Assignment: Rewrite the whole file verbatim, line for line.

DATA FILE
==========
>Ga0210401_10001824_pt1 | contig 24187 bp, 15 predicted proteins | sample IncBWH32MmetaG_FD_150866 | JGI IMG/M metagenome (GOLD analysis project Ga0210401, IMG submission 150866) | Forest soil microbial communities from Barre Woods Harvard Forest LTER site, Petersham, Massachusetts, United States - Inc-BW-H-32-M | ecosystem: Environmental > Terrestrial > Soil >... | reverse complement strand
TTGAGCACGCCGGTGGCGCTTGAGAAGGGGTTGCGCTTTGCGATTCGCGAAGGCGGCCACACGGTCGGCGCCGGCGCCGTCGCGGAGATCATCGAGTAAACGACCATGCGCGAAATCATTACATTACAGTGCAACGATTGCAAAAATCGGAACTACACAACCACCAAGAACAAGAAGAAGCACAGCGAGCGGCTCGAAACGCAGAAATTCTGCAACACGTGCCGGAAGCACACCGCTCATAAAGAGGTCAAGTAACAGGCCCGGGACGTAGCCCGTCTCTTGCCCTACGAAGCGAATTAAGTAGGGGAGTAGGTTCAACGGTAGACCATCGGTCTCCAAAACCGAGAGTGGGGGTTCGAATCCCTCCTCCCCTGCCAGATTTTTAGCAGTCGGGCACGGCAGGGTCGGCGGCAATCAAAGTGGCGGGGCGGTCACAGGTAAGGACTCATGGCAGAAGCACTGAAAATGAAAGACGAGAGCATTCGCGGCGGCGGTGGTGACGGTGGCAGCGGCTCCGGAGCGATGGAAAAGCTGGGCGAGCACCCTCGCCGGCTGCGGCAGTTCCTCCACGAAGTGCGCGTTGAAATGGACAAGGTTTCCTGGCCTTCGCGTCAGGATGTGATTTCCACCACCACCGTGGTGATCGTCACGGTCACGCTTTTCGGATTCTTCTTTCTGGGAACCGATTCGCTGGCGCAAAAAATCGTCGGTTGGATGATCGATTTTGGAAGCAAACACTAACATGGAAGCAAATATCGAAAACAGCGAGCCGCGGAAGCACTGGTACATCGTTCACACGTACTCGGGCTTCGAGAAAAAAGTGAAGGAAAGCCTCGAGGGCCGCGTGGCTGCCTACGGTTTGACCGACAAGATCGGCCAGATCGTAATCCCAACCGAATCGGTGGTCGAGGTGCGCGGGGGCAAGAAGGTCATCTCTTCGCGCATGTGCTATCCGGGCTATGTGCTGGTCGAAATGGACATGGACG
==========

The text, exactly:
>Ga0210401_10001824_pt1 | contig 24187 bp, 15 predicted proteins | sample IncBWH32MmetaG_FD_150866 | JGI IMG/M metagenome (GOLD analysis project Ga0210401, IMG submission 150866) | Forest soil microbial communities from Barre Woods Harvard Forest LTER site, Petersham, Massachusetts, United States - Inc-BW-H-32-M | ecosystem: Environmental > Terrestrial > Soil >... | reverse complement strand
TTGAGCACGCCGGTGGCGCTTGAGAAGGGGTTGCGCTTTGCGATTCGCGAAGGCGGCCACACGGTCGGCGCCGGCGCCGTCGCGGAGATCATCGAGTAAACGACCATGCGCGAAATCATTACATTACAGTGCAACGATTGCAAAAATCGGAACTACACAACCACCAAGAACAAGAAGAAGCACAGCGAGCGGCTCGAAACGCAGAAATTCTGCAACACGTGCCGGAAGCACACCGCTCATAAAGAGGTCAAGTAACAGGCCCGGGACGTAGCCCGTCTCTTGCCCTACGAAGCGAATTAAGTAGGGGAGTAGGTTCAACGGTAGACCATCGGTCTCCAAAACCGAGAGTGGGGGTTCGAATCCCTCCTCCCCTGCCAGATTTTTAGCAGTCGGGCACGGCAGGGTCGGCGGCAATCAAAGTGGCGGGGCGGTCACAGGTAAGGACTCATGGCAGAAGCACTGAAAATGAAAGACGAGAGCATTCGCGGCGGCGGTGGTGACGGTGGCAGCGGCTCCGGAGCGATGGAAAAGCTGGGCGAGCACCCTCGCCGGCTGCGGCAGTTCCTCCACGAAGTGCGCGTTGAAATGGACAAGGTTTCCTGGCCTTCGCGTCAGGATGTGATTTCCACCACCACCGTGGTGATCGTCACGGTCACGCTTTTCGGATTCTTCTTTCTGGGAACCGATTCGCTGGCGCAAAAAATCGTCGGTTGGATGATCGATTTTGGAAGCAAACACTAACATGGAAGCAAATATCGAAAACAGCGAGCCGCGGAAGCACTGGTACATCGTTCACACGTACTCGGGCTTCGAGAAAAAAGTGAAGGAAAGCCTCGAGGGCCGCGTGGCTGCCTACGGTTTGACCGACAAGATCGGCCAGATCGTAATCCCAACCGAATCGGTGGTCGAGGTGCGCGGGGGCAAGAAGGTCATCTCTTCGCGCATGTGCTATCCGGGCTATGTGCTGGTCGAAATGGACATGGACG